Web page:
Management Styles: What Hat Works?

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Management Styles: What Hat Works?

By Claire Kitson

We all know that not all employees are the same, not all managers are the same—in every work environment there is an eclectic mix of personalities and work styles.  So it therefore makes sense that there are different ways to manage specific people and groups in specific situations.  Correct use of management techniques is the foundation for getting the most out of a team, driving performance through improvement of core skills, staff engagement and time management.  Increased performance means increased operational efficiency and then everyone is winning: management are happy with the results and staff are happy with increased job satisfaction.

Fairly early in my career I learnt about a great technique for management, a fashionable technique when it comes to management style: asking yourself what hat would you wear?

The management hats can be summarised as:

  • The Hands on Hat
  • The Scout Leader Hat
  • The Coach’s Hat
  • The Hands Off, Independent’s Hat

The Hands on Hat: The manager sets specific expectations, tasks and timeframes. The employee knows exactly what is expected for the task and the desired outcome. This hat is commonly used with employees new to a role or staff members who require more guidance. An example of how the manager assigns a task can be, “Can you please produce a spreadsheet that tracks the amount of apples sold against the following dates, by the end of the day?”

The Scout Leader Hat: The manager provides direction and sets expectations but lets the employees execute the task. The manager provides direction or support as needed or when asked. You’re directing your staff but as they carry out work more independently, they may gradually realise this work is required on their own. For example, you may say to your staff, “We need to start tracking apples sold, can you please start on that?”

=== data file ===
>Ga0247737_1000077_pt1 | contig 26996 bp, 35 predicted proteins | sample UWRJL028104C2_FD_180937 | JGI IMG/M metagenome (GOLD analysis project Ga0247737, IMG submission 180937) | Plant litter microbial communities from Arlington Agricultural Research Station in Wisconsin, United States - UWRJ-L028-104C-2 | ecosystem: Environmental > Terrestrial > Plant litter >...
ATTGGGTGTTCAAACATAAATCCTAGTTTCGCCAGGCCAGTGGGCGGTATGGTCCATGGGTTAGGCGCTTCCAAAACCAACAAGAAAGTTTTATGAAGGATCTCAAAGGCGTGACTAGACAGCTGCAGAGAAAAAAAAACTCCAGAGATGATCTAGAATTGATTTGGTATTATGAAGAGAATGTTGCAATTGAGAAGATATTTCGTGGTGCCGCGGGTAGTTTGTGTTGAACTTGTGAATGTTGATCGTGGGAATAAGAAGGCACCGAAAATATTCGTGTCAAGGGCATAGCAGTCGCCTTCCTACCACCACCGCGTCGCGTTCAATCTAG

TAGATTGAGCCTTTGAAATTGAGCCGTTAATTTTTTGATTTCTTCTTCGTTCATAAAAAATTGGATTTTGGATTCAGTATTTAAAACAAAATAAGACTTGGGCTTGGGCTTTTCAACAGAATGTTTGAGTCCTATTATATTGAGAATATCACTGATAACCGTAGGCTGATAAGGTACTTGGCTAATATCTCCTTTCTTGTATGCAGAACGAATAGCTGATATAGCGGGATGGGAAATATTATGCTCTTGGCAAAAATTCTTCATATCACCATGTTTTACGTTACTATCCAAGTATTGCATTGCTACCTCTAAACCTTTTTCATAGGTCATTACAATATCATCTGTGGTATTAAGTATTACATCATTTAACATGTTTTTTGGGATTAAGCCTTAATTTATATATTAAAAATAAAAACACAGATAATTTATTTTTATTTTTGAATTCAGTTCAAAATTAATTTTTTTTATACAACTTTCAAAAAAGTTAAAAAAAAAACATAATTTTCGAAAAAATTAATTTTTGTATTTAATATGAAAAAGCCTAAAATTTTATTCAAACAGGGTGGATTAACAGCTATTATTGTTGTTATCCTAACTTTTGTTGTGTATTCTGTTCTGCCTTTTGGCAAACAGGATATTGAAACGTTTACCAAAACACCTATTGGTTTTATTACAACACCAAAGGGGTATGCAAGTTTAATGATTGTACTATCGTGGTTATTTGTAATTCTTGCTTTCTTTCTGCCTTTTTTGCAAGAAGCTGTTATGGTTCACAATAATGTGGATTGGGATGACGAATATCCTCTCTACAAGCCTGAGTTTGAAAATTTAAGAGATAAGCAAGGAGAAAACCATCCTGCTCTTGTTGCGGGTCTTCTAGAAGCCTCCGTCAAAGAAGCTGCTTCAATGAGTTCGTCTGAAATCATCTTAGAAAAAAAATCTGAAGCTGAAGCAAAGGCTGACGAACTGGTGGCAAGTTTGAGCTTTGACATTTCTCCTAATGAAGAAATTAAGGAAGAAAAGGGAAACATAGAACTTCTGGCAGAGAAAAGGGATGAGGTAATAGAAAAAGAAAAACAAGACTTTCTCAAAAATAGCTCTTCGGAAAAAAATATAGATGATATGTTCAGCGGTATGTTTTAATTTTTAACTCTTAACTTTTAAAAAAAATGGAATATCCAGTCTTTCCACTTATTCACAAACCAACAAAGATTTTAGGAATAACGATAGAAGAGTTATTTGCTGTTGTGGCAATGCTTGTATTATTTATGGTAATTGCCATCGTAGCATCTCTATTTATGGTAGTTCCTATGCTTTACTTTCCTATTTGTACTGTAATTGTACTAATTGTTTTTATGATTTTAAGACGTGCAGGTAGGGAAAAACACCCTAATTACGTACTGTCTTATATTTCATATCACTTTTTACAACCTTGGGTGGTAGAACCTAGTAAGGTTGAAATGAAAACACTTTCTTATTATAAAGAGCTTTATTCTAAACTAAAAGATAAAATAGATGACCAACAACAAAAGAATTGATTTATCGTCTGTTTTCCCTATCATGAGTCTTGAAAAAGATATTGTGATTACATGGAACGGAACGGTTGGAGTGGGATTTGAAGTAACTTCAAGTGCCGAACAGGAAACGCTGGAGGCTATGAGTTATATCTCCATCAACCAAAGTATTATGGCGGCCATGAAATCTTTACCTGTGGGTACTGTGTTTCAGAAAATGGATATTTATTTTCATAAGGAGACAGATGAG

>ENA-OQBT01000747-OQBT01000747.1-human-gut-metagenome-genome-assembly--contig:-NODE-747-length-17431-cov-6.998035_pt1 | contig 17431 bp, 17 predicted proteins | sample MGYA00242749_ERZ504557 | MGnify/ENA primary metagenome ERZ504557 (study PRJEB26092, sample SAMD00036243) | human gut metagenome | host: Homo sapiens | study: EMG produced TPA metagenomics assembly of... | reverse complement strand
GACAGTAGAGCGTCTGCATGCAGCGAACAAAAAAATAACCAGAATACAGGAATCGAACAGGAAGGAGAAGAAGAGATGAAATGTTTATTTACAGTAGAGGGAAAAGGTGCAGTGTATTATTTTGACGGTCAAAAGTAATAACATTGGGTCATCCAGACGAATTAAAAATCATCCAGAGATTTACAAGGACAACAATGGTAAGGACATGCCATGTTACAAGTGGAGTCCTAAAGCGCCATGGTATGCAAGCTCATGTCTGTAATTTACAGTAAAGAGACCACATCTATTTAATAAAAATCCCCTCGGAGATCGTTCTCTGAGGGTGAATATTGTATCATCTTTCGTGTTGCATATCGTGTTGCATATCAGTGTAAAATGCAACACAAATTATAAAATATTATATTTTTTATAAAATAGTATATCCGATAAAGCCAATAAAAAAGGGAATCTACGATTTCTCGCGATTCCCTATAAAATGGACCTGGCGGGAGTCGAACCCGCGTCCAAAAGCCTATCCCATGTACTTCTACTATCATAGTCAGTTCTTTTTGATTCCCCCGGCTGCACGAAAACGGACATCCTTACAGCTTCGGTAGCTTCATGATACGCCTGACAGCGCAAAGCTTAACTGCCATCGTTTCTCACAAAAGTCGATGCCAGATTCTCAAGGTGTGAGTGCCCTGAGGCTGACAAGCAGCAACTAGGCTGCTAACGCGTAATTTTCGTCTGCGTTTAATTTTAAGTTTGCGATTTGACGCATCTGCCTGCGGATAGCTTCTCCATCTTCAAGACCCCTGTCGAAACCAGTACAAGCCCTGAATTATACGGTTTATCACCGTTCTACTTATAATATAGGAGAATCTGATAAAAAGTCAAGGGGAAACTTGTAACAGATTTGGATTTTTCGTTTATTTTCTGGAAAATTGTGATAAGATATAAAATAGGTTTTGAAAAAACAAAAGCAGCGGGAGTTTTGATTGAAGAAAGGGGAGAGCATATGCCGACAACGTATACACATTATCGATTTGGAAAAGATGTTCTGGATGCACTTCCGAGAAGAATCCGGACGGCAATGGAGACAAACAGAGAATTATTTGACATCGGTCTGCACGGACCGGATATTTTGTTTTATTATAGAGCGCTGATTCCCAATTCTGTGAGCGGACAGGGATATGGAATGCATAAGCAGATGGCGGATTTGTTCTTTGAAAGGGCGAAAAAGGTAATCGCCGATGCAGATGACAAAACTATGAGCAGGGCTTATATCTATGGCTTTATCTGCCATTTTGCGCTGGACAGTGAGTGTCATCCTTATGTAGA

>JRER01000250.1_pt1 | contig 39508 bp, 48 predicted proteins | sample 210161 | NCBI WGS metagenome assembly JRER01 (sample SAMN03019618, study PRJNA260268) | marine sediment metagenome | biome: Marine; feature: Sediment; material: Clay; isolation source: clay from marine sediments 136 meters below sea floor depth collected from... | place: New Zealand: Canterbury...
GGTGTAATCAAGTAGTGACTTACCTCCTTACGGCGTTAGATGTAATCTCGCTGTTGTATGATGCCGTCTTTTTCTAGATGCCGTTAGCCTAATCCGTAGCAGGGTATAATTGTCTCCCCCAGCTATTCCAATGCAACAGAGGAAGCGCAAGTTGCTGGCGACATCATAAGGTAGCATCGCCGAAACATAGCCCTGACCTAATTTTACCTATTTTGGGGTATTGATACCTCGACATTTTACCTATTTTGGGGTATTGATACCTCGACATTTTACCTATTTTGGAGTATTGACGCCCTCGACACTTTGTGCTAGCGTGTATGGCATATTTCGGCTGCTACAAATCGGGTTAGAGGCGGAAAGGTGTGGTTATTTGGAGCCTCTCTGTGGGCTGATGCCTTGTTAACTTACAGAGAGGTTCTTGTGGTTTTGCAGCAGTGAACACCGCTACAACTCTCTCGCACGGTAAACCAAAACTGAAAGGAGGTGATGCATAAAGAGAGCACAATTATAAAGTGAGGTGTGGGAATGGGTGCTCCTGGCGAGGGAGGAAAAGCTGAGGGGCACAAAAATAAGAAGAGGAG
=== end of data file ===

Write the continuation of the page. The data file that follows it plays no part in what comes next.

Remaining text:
The Coach’s Hat: The manager coaches the employees to the answer, the manager installs an idea or problem that needs to be resolved and asks the employee to come up with the solution.  The employee is starting to work more independently; this management style may also mean a delegation of higher tasks.  When it comes to apples, you may take the following approach with your staff, “We are having trouble seeing clarity on apples sold, what do you think we should do?”

The Hands Off, Independent’s Hat: The manager is there to ensure the results are coming in, but other than that, it is pretty hands-off.  Some people may work better with room to breathe, they are independent and/or may have been in the role for longer. They know that this spreadsheet is required, and they have come to this conclusion themselves. Just make sure to check that this result is coming in at the end of the day. If you have coached your staff to this stage, it may leave you more time to actively manage and train others.

Sometimes people need to be told what is expected and other times, a push in the right direction is all that is needed.  Operational improvement success is all about the people, engaging staff in the process—correct use of management styles is one of the tools that can be used to achieve this.  In order for a team to function well and performance to increase, it is important for a manager to know what style is the right style. After all, we all know you wouldn’t wear a top hat to the beach.


If you are interested in how management techniques and coaching can aide in operational improvement and increase your team’s productivity, leave a comment or get in contact with us today.

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